Sunday, April 11, 2010

West and Zampella vs Activision, Part 2

From Page 11 of the Activision counter-suit:

39. Knowing the wrongfulness of their actions, West and Zampella took steps to keep their actions hidden. West and Zampella sent and received the following messages in an apparent effort to covertly copy certain materials, reading in part: "Dunno how to scan secretly [sic]... [IW Employee's] computer down... [IW Employee] did it for me last time... Really. No paranoia about it being in [IW employee] user folder? Her comp down anyway now... She had a secret area it scanned into... Probably better to just photocopy and Fedex... Can scan or photo- your call... Boom boom pow. Away."

Looks like Activision has been reading emails and IM's. There are a lot of other allegations in there, some of them quite specific like the above, suggesting they have concrete evidence to support them.

The bulk of Activision's argument is focused on Jason and Vince's duty of loyalty and fiduciary duty to Activision shareholders. They have an employment agreement, they feel it's in breach. It's a pretty simple argument, not unlike the argument Jason and Vince are making that Activision is in breach of their MOU.

What's conspicuously missing is the explanation that Jason and Vince were warned that their behavior was unacceptable and that their jobs were in peril as a result. The reason that doesn't look good for Activision is that Activision is asking for reimbursement of everything Jason and Vince have been compensated since they first demonstrated the alleged disloyalty and insubordination.

If the insubordination was so dire and obvious, then they could have fired Jason and Vince long ago, or at least warned them. Instead, they kept them on, and Jason and Vince delivered the best-selling console game of all time. Woops. It appears they did the shareholders a solid, despite Activision's arguments in this counter-suit that Jason and Vince haven't acted in the best interests of the shareholders.

But Activision isn't alone in making shaky arguments. This was a part of the response from Robert Schwarz, the attourney representing Jason and Vince, in his statement to IGN:

"Activision's inaccurate and misguided allegations lose sight of the reality here: None of the false claims of insubordination or breach of duties had any negative affect on Activision -- none. Modern Warfare 2 has been the world's most successful video game," Schwartz added.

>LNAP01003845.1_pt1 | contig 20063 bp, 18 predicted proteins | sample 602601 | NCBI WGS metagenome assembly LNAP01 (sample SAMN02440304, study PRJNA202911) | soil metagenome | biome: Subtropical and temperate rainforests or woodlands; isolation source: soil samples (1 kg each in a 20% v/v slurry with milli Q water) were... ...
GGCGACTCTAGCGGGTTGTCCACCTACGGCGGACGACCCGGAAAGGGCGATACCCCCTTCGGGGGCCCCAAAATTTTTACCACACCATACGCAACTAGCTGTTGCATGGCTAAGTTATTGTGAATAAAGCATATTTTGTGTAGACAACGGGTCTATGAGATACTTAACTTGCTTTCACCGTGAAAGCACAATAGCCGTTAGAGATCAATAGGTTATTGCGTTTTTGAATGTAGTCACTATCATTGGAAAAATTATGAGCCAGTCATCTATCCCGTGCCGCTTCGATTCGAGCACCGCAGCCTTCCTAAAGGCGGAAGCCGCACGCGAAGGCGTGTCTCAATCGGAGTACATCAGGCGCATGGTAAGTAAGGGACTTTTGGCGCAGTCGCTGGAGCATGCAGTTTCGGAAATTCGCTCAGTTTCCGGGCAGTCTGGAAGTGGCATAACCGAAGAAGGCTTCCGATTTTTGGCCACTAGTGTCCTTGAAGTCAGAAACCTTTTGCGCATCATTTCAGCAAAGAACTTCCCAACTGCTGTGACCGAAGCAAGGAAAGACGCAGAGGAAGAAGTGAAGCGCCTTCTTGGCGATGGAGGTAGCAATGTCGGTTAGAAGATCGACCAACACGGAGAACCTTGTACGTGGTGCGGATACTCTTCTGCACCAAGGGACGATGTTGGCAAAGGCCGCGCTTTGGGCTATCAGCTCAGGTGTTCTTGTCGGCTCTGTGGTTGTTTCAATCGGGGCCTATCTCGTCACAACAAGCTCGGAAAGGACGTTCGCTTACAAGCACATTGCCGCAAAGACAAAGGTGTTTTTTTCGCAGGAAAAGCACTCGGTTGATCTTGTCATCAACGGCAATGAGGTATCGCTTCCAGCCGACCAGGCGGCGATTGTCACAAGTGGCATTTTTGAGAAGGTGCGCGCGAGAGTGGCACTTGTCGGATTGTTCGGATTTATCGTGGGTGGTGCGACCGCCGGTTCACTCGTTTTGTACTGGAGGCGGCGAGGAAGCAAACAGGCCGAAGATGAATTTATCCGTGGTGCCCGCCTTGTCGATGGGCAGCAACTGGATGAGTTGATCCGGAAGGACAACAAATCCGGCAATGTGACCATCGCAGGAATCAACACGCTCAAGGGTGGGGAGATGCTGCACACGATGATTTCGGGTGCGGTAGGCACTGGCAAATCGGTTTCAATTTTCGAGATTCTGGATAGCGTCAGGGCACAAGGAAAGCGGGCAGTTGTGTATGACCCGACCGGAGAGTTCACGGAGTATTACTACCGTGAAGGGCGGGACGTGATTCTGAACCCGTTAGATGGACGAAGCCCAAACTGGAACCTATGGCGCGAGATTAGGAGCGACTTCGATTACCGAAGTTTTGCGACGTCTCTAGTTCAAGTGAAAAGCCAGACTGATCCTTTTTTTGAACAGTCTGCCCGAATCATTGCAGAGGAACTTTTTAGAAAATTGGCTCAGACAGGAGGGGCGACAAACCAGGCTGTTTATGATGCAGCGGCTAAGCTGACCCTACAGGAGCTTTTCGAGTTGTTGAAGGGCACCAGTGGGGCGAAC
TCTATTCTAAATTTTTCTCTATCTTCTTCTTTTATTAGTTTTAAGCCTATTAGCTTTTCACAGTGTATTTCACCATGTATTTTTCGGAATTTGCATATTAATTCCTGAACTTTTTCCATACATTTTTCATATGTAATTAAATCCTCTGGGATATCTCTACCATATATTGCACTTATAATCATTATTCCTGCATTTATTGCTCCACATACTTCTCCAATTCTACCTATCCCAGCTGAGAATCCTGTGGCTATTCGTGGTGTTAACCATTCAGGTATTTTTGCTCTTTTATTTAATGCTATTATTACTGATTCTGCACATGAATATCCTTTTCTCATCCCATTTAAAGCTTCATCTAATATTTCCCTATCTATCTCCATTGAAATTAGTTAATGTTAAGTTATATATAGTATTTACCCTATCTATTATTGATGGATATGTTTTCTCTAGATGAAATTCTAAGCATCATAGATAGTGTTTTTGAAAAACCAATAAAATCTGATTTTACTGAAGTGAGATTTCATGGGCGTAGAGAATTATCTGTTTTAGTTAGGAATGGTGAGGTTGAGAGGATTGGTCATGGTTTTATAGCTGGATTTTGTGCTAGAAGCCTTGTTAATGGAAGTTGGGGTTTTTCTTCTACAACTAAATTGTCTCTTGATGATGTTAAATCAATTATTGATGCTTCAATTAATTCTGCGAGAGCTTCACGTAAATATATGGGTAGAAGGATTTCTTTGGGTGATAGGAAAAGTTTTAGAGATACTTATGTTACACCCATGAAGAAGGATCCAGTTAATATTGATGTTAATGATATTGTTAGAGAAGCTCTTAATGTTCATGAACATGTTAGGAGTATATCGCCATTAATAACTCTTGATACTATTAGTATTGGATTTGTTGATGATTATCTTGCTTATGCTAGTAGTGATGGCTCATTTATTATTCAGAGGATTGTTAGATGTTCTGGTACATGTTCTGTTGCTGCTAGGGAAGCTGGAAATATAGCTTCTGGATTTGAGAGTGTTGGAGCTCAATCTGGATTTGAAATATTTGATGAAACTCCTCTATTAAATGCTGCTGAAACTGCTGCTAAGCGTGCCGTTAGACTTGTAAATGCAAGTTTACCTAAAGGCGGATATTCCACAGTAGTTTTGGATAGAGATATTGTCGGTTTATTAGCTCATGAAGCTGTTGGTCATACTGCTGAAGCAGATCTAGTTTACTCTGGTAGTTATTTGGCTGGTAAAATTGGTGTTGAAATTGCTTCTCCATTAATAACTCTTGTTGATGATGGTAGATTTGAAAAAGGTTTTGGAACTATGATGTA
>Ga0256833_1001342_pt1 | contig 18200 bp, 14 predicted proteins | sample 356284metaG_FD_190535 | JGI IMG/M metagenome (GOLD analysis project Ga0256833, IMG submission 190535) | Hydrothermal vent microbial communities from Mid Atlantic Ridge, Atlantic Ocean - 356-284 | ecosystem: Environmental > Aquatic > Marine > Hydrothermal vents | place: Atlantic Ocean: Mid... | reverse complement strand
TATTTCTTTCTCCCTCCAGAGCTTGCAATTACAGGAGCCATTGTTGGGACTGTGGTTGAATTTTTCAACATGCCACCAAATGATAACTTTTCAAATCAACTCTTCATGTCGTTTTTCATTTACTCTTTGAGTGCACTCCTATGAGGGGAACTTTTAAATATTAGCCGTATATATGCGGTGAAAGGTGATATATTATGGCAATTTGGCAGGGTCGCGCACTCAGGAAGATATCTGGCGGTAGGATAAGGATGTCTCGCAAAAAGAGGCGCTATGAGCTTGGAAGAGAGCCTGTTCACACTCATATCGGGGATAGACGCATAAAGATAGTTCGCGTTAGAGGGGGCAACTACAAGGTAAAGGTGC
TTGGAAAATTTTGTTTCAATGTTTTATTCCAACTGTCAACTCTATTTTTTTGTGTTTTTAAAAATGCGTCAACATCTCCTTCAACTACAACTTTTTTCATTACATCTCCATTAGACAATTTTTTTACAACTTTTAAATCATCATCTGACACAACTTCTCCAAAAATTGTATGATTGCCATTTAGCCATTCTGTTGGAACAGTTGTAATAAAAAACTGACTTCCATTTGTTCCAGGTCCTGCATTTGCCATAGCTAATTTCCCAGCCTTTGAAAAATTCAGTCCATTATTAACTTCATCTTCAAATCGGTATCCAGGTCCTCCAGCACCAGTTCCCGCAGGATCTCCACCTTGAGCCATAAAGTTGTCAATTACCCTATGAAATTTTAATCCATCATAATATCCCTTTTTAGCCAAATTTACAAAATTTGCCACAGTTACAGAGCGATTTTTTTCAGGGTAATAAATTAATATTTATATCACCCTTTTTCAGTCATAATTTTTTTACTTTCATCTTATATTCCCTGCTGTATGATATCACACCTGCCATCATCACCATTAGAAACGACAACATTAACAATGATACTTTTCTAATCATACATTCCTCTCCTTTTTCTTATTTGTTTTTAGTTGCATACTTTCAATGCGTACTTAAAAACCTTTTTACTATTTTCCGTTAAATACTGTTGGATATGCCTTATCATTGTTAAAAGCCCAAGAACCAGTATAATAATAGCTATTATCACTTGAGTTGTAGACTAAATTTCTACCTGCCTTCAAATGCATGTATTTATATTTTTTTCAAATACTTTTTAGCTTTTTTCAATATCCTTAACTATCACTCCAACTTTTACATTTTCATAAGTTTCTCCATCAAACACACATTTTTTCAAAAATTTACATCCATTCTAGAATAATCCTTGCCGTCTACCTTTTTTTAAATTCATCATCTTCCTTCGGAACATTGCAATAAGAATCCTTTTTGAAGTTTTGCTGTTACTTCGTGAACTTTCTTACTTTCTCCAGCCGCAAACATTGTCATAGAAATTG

If the allegations are inaccurate and misguided, then you don't say that the things which didn't happen didn't have a negative effect. That's equivalent to saying they did happen, but they didn't have a negative effect.

I'm noticing the broken logic, the mis-used "affect" above, and the typo in this statement below, as well:

"The conversations with IW employees, talent agents, and others during these negotiations with Activision were conducted in disrespect of Activision but to see if Activision's proposal could work."

I think he meant "were conducted not in disrespect." Getting this wrong is bad enough, but getting it right yields another dangerous double negative. You lose either way with a statement like this.

I hope Mr. Schwarz was either having an off day or that IGN did an unflattering job of transcribing this from a phone interview, because it's inviting the scary. Activision wants to protect not only one of its most prized IP's but its ability to prevent employees from shopping themselves for better deals. There are billions at stake for Activision here, but as a percentage of their net worth, a lot more is at stake for Jason and Vince.

Were I Mr. Schwarz, I would not play the outraged denial routine quite so loudly. It's trite and not particularly convincing, which is undermining his otherwise valid points.

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